Not a Fly on the Wall

Not a Fly on the Wall

The roof is as high as a minaret. Through my weary, damp eyes, I look around myself. A room just wide enough to hold two people in it, a mud jar partially filled with water in the corner and light streaming through tiny holes on the eastern wall. As my puffy eyes scan the room and settle on the wall, I notice a fly tripping around. My glance follows her as she hops from one spot to another. She doesn’t seem to get tired, but my fatigued eyes close in a mild clip, pus seeping out from the bruise under my left eye.

I may have been here for the last two days, but it seems like an eternity. Ammi had taught me to “be content wherever you are, Aasiah”. This, for sure,  would not have been a consideration, every time she admonished me for being the girl “who ran in the streets”, or when I joined the Kurdish Women’s Protection Units (YPJ)*. 

A loud shrill from a barrack close by breaks my reverie. Is it Ruqaih or perhaps, Baraam? They were brought in with me, and kept secluded in similar barracks. The muffled laments in the air soon turn into war cries in my head. Ruqaih, it is, perhaps. She was always more vocal-the loudest, in fact. I chuckle at the thought as my mind drifts to our last altercation with the black brigade of the ISIL (The Islamic State) in Manbij*. She roared, and we followed her, chasing them out with all the might that we could muster. 

Until all I could remember was waking up in this barrack; my jaw cracked by the blow of the gun’s butt, and hands tied behind my back with my shirt. My body is mangled beyond recognition. The scars on my body, the deep slashes on my arms and legs, bear testimony of the violation and violence meted out to me. My veins throbbing beneath my skin pulsate. The rush of blood to and from my brain makes me nauseous. Puss and blood continue to ooze out of my bruises and cuts. The stink of piss and semen on my pants is revolting.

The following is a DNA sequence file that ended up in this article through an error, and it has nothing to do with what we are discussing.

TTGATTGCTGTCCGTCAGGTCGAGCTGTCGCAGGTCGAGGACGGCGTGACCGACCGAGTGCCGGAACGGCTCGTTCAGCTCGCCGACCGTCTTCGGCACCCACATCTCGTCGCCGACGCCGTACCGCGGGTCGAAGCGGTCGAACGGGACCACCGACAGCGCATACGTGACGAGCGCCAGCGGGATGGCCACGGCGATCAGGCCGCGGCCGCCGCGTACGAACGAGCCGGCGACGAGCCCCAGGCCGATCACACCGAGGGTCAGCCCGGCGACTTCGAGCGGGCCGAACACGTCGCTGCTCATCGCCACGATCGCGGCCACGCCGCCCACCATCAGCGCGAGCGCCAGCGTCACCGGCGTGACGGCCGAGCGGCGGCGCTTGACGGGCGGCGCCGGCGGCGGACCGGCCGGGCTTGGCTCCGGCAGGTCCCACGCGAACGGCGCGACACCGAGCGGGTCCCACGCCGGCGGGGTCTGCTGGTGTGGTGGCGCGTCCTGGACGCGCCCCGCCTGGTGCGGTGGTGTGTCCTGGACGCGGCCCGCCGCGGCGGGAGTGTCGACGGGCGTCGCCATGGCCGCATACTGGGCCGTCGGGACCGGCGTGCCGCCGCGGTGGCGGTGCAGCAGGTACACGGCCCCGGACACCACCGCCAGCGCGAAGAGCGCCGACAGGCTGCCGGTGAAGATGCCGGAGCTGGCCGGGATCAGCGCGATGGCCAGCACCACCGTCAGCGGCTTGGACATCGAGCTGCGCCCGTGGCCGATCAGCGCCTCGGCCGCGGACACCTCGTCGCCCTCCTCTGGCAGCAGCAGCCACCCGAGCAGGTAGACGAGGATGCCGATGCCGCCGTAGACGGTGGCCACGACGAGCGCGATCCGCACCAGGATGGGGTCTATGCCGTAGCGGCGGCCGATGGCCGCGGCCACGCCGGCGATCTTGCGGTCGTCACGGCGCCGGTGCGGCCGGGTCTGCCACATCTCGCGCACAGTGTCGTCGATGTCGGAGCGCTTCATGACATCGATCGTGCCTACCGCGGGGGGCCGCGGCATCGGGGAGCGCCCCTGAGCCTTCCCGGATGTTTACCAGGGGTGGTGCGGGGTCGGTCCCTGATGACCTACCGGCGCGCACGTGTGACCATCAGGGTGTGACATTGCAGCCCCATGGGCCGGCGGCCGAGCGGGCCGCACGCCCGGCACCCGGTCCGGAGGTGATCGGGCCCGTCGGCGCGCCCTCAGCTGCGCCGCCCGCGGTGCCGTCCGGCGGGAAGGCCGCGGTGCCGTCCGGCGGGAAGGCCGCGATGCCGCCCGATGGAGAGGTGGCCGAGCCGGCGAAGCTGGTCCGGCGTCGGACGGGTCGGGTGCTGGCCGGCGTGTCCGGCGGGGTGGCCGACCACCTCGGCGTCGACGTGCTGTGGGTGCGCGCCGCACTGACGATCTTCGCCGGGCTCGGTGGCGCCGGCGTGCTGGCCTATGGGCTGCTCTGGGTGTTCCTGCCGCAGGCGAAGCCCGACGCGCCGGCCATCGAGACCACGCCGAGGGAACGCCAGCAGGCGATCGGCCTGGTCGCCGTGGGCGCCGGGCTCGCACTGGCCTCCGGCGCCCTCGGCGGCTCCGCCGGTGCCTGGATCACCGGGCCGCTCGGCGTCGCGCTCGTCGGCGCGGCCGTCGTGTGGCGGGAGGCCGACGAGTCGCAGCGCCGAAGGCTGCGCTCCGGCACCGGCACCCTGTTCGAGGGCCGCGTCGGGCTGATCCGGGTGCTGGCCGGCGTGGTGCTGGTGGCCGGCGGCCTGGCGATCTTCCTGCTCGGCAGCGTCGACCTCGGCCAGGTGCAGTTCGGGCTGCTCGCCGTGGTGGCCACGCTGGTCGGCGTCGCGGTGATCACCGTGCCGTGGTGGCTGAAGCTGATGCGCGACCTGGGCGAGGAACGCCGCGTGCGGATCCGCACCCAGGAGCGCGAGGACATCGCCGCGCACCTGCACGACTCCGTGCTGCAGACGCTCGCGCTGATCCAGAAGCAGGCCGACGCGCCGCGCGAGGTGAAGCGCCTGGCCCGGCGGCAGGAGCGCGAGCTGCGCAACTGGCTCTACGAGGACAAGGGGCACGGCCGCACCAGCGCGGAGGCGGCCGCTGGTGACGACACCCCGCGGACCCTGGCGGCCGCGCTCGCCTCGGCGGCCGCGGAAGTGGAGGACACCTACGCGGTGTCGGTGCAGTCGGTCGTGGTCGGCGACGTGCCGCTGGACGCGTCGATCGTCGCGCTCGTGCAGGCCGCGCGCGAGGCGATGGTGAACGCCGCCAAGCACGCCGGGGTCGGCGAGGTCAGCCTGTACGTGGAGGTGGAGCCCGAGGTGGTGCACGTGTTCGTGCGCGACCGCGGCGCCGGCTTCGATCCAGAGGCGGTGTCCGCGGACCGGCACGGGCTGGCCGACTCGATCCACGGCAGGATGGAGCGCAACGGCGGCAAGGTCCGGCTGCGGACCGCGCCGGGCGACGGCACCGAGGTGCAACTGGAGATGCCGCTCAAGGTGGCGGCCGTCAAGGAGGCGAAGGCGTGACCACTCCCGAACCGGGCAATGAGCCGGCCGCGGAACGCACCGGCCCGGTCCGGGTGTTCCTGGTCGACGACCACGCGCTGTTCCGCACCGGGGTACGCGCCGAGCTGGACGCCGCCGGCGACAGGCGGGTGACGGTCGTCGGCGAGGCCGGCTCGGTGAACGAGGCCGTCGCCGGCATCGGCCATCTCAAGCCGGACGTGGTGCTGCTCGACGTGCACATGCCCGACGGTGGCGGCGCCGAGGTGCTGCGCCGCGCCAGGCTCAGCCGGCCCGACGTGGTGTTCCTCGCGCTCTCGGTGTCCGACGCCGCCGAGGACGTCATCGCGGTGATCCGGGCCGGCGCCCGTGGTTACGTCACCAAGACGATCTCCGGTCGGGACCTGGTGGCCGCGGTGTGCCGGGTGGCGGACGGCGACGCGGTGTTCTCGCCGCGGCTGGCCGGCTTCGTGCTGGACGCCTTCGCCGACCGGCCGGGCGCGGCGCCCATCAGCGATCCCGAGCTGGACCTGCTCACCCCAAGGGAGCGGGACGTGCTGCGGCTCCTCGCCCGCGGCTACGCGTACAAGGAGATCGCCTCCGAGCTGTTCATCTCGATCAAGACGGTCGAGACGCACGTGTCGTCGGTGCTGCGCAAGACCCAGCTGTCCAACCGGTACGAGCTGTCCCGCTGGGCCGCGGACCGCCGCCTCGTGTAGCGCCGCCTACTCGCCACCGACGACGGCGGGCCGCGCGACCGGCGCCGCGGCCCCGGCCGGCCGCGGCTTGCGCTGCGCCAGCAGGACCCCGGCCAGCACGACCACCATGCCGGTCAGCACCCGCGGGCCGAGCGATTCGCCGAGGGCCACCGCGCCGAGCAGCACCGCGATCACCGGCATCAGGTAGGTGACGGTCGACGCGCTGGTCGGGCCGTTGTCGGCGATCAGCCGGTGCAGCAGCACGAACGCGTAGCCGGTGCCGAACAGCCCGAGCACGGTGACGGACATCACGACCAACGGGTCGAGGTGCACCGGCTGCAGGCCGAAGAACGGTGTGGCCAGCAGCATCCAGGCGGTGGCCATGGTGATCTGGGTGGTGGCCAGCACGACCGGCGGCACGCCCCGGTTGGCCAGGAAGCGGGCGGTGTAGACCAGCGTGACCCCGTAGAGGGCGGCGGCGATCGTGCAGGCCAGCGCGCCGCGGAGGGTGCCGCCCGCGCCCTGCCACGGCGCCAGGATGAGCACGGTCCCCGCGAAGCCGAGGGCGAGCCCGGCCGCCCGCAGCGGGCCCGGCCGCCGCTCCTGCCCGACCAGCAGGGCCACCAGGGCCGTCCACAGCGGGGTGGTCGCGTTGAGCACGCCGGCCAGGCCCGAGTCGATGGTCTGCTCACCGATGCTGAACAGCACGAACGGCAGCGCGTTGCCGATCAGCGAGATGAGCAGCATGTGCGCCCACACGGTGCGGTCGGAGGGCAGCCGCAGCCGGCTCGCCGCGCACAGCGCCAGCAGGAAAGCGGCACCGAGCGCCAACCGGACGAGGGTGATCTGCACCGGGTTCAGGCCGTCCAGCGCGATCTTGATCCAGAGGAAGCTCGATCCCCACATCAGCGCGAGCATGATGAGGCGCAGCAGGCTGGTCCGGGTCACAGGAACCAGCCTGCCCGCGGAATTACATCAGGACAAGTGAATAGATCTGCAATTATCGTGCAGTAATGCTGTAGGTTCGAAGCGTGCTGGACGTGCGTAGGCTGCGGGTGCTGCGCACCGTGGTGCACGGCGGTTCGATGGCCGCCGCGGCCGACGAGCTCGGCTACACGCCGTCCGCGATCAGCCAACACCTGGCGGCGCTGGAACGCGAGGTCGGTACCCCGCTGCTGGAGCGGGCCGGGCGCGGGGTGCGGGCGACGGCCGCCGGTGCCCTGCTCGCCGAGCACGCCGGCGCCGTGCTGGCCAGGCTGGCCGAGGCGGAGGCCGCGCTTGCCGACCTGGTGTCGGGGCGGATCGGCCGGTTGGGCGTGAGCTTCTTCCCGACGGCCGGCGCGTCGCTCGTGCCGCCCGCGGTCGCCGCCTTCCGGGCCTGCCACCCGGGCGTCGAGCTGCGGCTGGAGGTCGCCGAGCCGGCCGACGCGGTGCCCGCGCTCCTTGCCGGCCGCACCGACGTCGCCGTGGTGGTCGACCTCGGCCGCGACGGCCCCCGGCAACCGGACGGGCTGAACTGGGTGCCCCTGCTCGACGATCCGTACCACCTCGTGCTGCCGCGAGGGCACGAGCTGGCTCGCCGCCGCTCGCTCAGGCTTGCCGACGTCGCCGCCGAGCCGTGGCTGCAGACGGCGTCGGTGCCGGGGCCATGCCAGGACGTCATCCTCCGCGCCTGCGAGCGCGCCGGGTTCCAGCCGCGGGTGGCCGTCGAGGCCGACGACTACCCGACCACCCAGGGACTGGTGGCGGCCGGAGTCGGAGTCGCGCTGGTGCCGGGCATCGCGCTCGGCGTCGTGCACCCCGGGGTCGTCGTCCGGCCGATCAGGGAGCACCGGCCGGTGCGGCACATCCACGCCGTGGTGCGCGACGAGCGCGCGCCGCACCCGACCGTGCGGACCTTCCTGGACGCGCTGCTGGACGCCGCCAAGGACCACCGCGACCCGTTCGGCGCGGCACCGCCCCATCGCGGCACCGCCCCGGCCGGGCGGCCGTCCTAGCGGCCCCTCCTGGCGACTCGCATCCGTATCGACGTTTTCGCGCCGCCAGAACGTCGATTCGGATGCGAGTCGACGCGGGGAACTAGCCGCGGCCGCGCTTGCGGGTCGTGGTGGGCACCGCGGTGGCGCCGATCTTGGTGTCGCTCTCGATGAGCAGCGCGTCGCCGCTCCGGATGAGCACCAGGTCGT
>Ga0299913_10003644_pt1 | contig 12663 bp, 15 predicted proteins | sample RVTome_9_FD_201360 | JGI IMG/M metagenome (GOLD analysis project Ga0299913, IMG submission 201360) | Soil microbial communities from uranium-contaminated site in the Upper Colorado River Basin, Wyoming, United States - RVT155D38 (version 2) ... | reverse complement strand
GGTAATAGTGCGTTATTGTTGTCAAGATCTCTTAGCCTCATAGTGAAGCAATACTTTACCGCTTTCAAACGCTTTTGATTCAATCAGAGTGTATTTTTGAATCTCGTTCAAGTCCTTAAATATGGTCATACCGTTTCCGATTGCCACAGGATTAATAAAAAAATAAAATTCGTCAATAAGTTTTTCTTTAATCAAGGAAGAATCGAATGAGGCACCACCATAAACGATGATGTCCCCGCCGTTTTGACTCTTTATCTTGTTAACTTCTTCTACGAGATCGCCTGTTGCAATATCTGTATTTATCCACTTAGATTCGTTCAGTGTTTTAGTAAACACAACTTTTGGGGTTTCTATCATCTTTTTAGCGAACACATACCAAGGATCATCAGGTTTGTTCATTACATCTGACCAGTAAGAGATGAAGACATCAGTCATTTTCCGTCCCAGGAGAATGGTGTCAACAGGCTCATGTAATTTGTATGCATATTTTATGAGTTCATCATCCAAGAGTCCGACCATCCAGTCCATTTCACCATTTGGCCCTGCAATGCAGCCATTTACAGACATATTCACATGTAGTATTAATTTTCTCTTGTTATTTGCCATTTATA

The fly finds a spot to humour itself and rests on my chin, feeding on the dried blood upon a gash. I force my facial muscles to exhibit some reflex so I can shoo it away. With all my energy leaching out from my body, any movement exhorts agony. The jaw bone crackles, making me moan in pain again. And then I sense a tiny itch on my chin. That’s a sensation. Looks like my reflexes are returning. This time it’s taken a tad longer. 

I hear the mu’addin* call out for ṣalāt*. It is time. In a few minutes, the door creaks open as I see the shadow emerge on the eastern wall, getting bigger. The fly makes a bolt upon chance. I smile to myself. Battered and bashed, I lie here, my battle continues.

Author’s Note:
Many Syrian women of Kurdish clans have become prey to the atrocities by ISIL, and so forces have been established to safeguard them. YPJ, established in 2013, is such an outfit that employs women to protect women and children from genocide or sexual slavery at the hands of ISIL.
Read more on YPJ here:

*Manbij- Manbij is a city in the northeast of Aleppo Governorate in northern Syria.
* mu’addin– muezzin
* ṣalāt– call for prayer

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